Iron Man director Jon Favreau said that he had Emily Blunt in mind when he was casting the role of superspy Black Widow for the superhero sequel, but Blunt was unable to take the role because of prior filming commitments. She was attached to the awful Jack Black comedy Gulliver’s Travels and had to pass on the role which eventually went to Scarlett Johannson. Although Blunt’s career has gone from strength to strength in the years since, having a pretty meaty role in some of the biggest superhero blockbusters would certainly have helped.
6. Dana Delany in Sex and the City
Sarah Jessica Parker became a style icon when she played Carrie Bradshaw in HBO’s huge hit TV show Sex and the City, but the part was originally offered to Dana Delany. Delaney was friends with creator Darren Star who asked her to consider the lead role when it was in early pre production. However, Delaney passed on the show because at the time she had recently appeared in risque comedies Live Nude Girls and Exit to Eden and she didn’t want to appear in another sexually-themed project. Sandra Bernhard also passed on the role of Miranda, complaining that the pay was less than what she had received on Roseanne and that she didn’t want to play “second fiddle” to Sarah Jessica Parker.
7. Tom Selleck in Indiana Jones and the Raiders of the Lost Ark
Although Harrison Ford made the part his own, it’s easy to see why Steven Spielberg and George Lucas originally offered Indiana Jones to Tom Selleck. Lucas was hesitant to ask Ford because he didn’t want him to be “that guy I put in all my movies” and the gruff and grizzled star of Magnum PI certainly looked the part and had the charisma for the globe-trotting adventurer. Selleck was forced to pass on the offer because he couldn’t get out of his TV commitments so Spielberg, just three weeks away from filming, was eventually able to twist Lucas’ arm and cast Ford instead.
8. Stuart Townsend in Lord of the Rings and Thor
Stuart Townsend is an actor who really can’t catch a break. The Brit actor is probably best known to cinema audiences for his role in Queen of the Damned, the cheesy sequel to Interview with the Vampire, but he nearly broke out into the big time when he was cast as Aragorn in Peter Jackson’s Lord of the Rings trilogy. However, Townsend was fired literally days before principal photography began and replaced by Viggo Mortensen. Jackson later commented that he realized that the actor was too young for the part, but Townsend was much more blunt about the experience and complained that he had clashed with Jackson and wasn’t even paid for the months he spent rehearsing and training. A similar issue arose again in 2010 when Townsend was cast as Fandral in Thor but quit (or was fired) during filming and replaced by Josh Dallas because of unspecified ‘creative differences’.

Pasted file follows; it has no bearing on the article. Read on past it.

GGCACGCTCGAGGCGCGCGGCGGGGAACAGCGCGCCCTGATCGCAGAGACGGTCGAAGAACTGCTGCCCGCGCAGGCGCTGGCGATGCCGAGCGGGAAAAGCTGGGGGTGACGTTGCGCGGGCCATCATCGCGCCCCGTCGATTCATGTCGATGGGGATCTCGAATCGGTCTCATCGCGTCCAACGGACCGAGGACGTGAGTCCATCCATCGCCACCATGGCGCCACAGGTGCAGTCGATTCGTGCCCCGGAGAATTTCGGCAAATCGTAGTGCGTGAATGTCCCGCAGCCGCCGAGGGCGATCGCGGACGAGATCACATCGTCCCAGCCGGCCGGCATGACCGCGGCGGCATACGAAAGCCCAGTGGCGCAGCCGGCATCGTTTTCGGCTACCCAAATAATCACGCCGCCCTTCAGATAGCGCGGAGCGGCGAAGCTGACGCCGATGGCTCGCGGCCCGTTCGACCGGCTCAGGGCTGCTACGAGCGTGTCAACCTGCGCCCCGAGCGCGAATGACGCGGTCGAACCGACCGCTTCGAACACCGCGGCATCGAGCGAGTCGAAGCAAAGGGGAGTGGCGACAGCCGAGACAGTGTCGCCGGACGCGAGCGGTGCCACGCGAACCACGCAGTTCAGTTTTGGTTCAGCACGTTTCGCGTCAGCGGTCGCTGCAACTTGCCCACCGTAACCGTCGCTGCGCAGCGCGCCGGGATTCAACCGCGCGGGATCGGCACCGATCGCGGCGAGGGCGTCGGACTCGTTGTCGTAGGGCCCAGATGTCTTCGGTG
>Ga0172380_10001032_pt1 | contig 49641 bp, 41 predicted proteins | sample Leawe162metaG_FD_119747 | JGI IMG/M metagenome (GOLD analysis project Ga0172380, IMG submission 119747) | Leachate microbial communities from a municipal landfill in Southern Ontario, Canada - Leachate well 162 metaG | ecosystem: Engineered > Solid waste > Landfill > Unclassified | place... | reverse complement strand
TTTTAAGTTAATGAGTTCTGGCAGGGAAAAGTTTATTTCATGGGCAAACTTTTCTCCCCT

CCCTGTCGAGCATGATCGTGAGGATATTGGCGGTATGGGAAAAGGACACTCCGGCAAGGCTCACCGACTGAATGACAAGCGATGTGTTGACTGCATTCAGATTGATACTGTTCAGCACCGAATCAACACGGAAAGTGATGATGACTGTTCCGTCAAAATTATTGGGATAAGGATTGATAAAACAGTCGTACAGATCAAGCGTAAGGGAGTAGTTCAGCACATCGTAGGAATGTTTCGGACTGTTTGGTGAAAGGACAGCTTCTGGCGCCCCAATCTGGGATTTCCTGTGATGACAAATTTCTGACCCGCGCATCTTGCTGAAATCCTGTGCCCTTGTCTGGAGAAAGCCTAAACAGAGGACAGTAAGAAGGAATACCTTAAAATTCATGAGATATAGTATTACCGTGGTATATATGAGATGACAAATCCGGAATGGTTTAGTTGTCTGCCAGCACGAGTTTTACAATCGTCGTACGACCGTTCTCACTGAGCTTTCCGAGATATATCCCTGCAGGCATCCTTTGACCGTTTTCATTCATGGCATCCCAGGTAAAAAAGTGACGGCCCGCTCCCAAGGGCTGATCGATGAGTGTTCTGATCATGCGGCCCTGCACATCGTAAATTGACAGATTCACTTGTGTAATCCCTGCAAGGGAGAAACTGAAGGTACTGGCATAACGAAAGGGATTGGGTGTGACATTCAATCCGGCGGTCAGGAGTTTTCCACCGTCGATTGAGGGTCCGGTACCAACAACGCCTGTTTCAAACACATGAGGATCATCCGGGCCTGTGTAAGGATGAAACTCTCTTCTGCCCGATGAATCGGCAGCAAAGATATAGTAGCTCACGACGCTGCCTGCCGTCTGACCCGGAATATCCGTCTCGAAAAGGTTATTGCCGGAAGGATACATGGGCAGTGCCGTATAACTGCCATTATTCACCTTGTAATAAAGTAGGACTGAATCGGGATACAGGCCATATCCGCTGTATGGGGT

9. Dougray Scott in X-Men
It’s hard to think of any other actor playing the role of Wolverine in the X-Men movies. Hugh Jackman has reprised the role 7 times since he was first cast in 2000 and shows no signs of leaving the character behind, but he very nearly missed out on the part which launched his career. Director Bryan Singer had originally cast Scottish actor Dougray Scott as Wolverine but he was forced to drop out when production on Mission Impossible II ran over and he was unavailable for the X-Men shoot. Jackman was cast three weeks into filming and Scott’s big Hollywood break was playing the bad guy opposite a floppy-haired Tom Cruise. Sadly, the role failed to open many doors for him.
10. Eric Stoltz in Back to the Future
Michael J. Fox as Marty McFly is another one of those roles which just seems meant to be. It’s impossible picturing anyone else as the iconic time travelling teenager, so it may be a surprise to hear that he originally passed on the role because of filming commitments to TV show Family Ties. Eric Stoltz was cast instead and filmed on set for 4 weeks. Many pivotal scenes including the first Delorean test at Twin Pines mall and Marty meeting his mother and father back in 1955 were actually shot with Stoltz, but after seeing a rough cut the filmmakers realized that he just wasn’t right for the part and was playing the role too seriously. Thankfully, Michael J. Fox was able to accommodate his TV commitments (his typical schedule involved shooting Family Ties during the day and Back to the Future at night) and stepped on board the project. Scenes with Stoltz were reshot and small snippets of footage of him as Marty were included in the ‘Making Of’ on the 25th Anniversary Trilogy rerelease.